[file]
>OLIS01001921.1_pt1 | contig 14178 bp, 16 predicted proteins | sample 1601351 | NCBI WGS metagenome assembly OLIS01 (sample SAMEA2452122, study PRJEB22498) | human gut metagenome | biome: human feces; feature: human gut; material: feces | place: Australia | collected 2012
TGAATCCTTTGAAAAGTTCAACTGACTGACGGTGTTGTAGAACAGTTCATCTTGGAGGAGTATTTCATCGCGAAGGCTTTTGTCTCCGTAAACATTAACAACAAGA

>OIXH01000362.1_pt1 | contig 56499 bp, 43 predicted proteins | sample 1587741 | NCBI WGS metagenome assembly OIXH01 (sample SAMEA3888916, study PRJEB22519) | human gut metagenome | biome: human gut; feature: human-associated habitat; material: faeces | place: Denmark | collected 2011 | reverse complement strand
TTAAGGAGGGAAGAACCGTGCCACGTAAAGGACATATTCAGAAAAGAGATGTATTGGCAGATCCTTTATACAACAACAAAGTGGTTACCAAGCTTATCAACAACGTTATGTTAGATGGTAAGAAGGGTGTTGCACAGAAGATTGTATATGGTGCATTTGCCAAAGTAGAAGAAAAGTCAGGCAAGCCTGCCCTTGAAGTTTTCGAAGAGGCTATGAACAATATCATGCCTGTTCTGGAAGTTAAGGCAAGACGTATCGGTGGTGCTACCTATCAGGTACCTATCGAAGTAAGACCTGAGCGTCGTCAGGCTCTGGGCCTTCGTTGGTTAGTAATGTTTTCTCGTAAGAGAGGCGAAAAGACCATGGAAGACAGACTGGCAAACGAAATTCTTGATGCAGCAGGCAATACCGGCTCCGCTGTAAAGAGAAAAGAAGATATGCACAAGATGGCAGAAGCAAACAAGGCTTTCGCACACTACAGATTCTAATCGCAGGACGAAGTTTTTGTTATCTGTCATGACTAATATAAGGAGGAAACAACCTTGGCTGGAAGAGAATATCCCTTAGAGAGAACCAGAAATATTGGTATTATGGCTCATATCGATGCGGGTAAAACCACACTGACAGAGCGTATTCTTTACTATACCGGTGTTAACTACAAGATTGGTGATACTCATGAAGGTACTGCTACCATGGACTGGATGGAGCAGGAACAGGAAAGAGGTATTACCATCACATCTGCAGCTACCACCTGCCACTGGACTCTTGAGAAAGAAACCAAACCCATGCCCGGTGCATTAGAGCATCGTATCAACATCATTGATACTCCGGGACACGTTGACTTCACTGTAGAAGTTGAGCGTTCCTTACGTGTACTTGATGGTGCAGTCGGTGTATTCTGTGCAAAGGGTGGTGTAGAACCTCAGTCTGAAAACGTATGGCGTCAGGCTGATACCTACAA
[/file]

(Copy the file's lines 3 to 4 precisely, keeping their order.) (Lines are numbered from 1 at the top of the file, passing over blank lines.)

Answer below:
>OIXH01000362.1_pt1 | contig 56499 bp, 43 predicted proteins | sample 1587741 | NCBI WGS metagenome assembly OIXH01 (sample SAMEA3888916, study PRJEB22519) | human gut metagenome | biome: human gut; feature: human-associated habitat; material: faeces | place: Denmark | collected 2011 | reverse complement strand
TTAAGGAGGGAAGAACCGTGCCACGTAAAGGACATATTCAGAAAAGAGATGTATTGGCAGATCCTTTATACAACAACAAAGTGGTTACCAAGCTTATCAACAACGTTATGTTAGATGGTAAGAAGGGTGTTGCACAGAAGATTGTATATGGTGCATTTGCCAAAGTAGAAGAAAAGTCAGGCAAGCCTGCCCTTGAAGTTTTCGAAGAGGCTATGAACAATATCATGCCTGTTCTGGAAGTTAAGGCAAGACGTATCGGTGGTGCTACCTATCAGGTACCTATCGAAGTAAGACCTGAGCGTCGTCAGGCTCTGGGCCTTCGTTGGTTAGTAATGTTTTCTCGTAAGAGAGGCGAAAAGACCATGGAAGACAGACTGGCAAACGAAATTCTTGATGCAGCAGGCAATACCGGCTCCGCTGTAAAGAGAAAAGAAGATATGCACAAGATGGCAGAAGCAAACAAGGCTTTCGCACACTACAGATTCTAATCGCAGGACGAAGTTTTTGTTATCTGTCATGACTAATATAAGGAGGAAACAACCTTGGCTGGAAGAGAATATCCCTTAGAGAGAACCAGAAATATTGGTATTATGGCTCATATCGATGCGGGTAAAACCACACTGACAGAGCGTATTCTTTACTATACCGGTGTTAACTACAAGATTGGTGATACTCATGAAGGTACTGCTACCATGGACTGGATGGAGCAGGAACAGGAAAGAGGTATTACCATCACATCTGCAGCTACCACCTGCCACTGGACTCTTGAGAAAGAAACCAAACCCATGCCCGGTGCATTAGAGCATCGTATCAACATCATTGATACTCCGGGACACGTTGACTTCACTGTAGAAGTTGAGCGTTCCTTACGTGTACTTGATGGTGCAGTCGGTGTATTCTGTGCAAAGGGTGGTGTAGAACCTCAGTCTGAAAACGTATGGCGTCAGGCTGATACCTACAA